November 2021 Newsletter.
Welcome to our November 2021 newsletter.
Pancreatic and Lung Cancer Awareness Month.
Alliance for Cancer Gene Therapy’s current funding priorities focus on new curative strategies for two difficult-to-treat solid tumor cancers.
Pancreatic cancer grows and metastasizes quickly and is often diagnosed in its late stages, making it exceptionally difficult to treat. It is ranked as the fifth leading cause of cancer deaths in the U.S. with no significant changes in patient survival rates in the past 10 years. At ACGT, we believe tackling pancreatic cancer will lead to breakthroughs across all cancers. Read about some of our current pancreatic cancer research being conducted by ACGT Research Fellows Sidi Chen, PhD (Yale University School of Medicine) and Matthias Stephan, MD (Fred Hutchinson Cancer Research Center).
Lung cancer (both small cell and non-small cell) is the second most common cancer in both men and women (not counting skin cancer). ACGT Research Fellow Brian Brown, PhD (Icahn School of Medicine at Mount Sinai) is working to target macrophages to turn tumors hot and enhance immunotherapy for lung cancer. Macrophages are part of the immune system and have a function in protecting us from infections. Says Brown, “What makes this particularly exciting is that immune-suppressive macrophages are common to many types of tumors, so even though our research targets lung cancer, our approach may be effective in treating many different types of cancer.”
Scientific Advisory Council member profile.
Alliance for Cancer Gene Therapy’s current portfolio of solid tumor research is guided by the Chair of the ACGT Scientific Advisory Council, Michael T. Lotze, MD, who is currently Chief Cellular Therapy Officer at Nurix Therapeutics and professor of surgery, immunology and bioengineering at University of Pittsburgh Hillman Cancer Center. A leading clinician scientist with more than 30 years of experience in immunology and clinical medicine, Dr. Lotze dedicates his efforts to the advancement of translational research, particularly in immunotherapy for cancer including dendritic cell, T-cell and cytokine therapies. His expertise in understanding the complexities of developing cell and gene therapies for pancreatic cancer, alongside those of his colleagues on the Scientific Advisory Council, is unmatched.
On Nov. 13, Dr. Lotze will receive a Lifetime Achievement Award from the Society for Immunotherapy of Cancer (SITC).
Family Foundations make a big impact.
ACGT has recently received a generous $50,000 gift from a family foundation to help support cutting edge cell and gene therapy research in pancreatic cancer! This gift represented a 150% increase over previous years. The foundation reported, “We feel that ACGT is on the verge of making a tremendous impact to bring new and effective treatments for pancreatic cancer.” They also said an important factor in their funding decision was that 100% of their gift would directly support research – a unique feature of ACGT.
A 2020 study conducted by the Center for Effective Philanthropy noted that family foundations with less than $50M in assets represent 98% of all foundations – the vast majority in the United States. The endowments of many of these foundations grew by double digits in 2020 and, as a result, family foundations have increased their giving overall, have consistently donated above the minimum 5% requirement of assets, and have expanded their giving beyond their previously stated areas of interest. However, most family foundations do not accept unsolicited requests. Fifty-eight percent of foundations said it was essential that “someone I know and respect is closely involved or has asked me to support the organization.”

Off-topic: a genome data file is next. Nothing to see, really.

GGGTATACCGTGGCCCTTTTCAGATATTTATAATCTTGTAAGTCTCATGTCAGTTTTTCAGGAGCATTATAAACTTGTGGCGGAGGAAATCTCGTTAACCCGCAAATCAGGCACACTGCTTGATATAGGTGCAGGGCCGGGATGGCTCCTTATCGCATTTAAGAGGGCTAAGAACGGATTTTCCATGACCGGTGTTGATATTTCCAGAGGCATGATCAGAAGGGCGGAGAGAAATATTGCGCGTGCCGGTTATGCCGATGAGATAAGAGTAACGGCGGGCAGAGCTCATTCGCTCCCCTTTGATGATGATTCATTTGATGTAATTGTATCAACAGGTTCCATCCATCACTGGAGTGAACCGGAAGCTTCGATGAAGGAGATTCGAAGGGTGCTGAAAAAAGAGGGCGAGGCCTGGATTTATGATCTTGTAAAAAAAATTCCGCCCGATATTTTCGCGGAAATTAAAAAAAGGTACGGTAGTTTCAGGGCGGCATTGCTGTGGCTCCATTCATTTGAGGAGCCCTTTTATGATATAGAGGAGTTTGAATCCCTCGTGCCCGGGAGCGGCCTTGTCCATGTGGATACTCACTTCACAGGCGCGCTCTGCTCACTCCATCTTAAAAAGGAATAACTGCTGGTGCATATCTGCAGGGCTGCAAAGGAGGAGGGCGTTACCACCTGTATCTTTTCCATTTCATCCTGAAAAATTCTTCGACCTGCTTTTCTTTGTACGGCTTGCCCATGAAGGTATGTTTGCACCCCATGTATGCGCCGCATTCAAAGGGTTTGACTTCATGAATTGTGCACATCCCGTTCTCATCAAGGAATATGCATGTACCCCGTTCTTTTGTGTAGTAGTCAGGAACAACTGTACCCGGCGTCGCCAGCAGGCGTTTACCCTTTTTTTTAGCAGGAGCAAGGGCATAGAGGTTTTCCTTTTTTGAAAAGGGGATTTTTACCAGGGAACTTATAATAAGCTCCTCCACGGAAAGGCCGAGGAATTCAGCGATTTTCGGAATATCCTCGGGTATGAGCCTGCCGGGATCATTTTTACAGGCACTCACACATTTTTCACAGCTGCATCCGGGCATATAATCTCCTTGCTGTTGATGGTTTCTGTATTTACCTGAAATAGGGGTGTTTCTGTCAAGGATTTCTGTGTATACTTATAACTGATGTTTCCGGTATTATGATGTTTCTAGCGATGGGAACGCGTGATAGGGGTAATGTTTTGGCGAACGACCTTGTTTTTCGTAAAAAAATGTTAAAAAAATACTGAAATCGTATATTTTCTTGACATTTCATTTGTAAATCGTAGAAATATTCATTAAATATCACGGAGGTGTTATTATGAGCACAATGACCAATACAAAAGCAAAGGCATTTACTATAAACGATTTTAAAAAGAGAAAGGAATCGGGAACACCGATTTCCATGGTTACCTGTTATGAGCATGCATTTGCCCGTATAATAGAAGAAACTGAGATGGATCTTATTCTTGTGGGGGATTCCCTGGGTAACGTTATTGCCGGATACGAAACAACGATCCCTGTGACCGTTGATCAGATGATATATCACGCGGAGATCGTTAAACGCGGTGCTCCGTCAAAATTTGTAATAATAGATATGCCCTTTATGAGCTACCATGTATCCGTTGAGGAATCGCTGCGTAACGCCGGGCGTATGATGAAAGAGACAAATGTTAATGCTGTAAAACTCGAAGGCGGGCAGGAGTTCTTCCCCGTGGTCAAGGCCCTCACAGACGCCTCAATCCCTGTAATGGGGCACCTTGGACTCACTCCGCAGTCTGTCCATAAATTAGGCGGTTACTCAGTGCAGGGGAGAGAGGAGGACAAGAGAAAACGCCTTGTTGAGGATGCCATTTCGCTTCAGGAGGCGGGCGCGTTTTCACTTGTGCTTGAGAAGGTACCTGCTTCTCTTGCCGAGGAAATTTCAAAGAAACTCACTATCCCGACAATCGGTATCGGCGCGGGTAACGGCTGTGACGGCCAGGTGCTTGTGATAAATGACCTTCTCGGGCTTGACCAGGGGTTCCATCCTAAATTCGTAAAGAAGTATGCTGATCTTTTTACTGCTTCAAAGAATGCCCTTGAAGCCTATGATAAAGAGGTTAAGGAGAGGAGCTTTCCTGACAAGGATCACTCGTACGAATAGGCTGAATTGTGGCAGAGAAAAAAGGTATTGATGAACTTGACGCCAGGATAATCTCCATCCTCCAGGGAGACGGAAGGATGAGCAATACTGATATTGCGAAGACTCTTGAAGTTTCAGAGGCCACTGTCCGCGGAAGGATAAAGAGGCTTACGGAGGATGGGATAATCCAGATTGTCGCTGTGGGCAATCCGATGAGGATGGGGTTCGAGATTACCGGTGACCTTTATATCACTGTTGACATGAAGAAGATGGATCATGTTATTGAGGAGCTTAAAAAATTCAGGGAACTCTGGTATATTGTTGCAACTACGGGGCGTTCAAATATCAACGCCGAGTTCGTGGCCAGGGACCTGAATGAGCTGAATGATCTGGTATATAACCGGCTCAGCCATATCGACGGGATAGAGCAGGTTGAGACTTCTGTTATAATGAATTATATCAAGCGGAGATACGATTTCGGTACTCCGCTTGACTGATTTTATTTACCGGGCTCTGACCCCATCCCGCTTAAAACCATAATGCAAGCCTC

This is how you can help!
If you or someone you know has a family foundation, please consider funding ACGT’s innovative research. Please consider introducing ACGT to family foundations you may be connected to via family and friends! Share your personal experience of being an ACGT donor and ask them to partner with us to create a cancer-free future.
In the news
The latest from around the cancer cell and gene therapy research world.
The world’s first oncolytic virus therapy for malignant glioma, an aggressive form of brain cancer, has launched in Japan. Daiichi Sankyo developed DELYTACT in collaboration with Professor Tomoki Todo of the Institute of Medical Science, The University of Tokyo. Professor Todo presented his work on DELYTACT at the International Oncolytic Virus Conference Nov. 5-7 hosted by ACGT SAC members Drs. John Bell and Stephen Russell and attended by SAC members Drs. Nori Kasahara and Joe Glorioso and ACGT Chief Program Officer Barbara Lavery. The conference included more than 35 presentations including eight companies and clincial trial updates by leaders in this evolving area of cancer cell and gene therapy.
On Oct. 12-14, ACGT participated in the Cell & Gene Meeting on the Mesa, an annual gathering of more than 1,700 leading companies and investors at the vanguard of cell and gene therapies organized by the Alliance for Regenerative Medicine. The meeting included a panel discussion featuring ACGT board member Gbola Amusa, MD, Partner and Chief Scientific Officer, Chardan, entitled “What Cell and Gene Therapy Investors Are Looking For Now.”
On Nov. 1, Legend Biotech and Janssen announced the extension of the FDA approval decision for BCMA CAR-T Ciltacabtagene Autoleucel for the treatment of adults with relapsed and/or refractory multiple myeloma. The decision date had previously been expected in November.
ACGT will host a breakfast gathering at the Annual Society for Immunotherapy of Cancer Conference, held in Washington D.C., Nov. 10-14. ACGT Scientific Advisory Council Chair Michael Lotze, MD, will be awarded a SITC lifetime achievement award during the conference.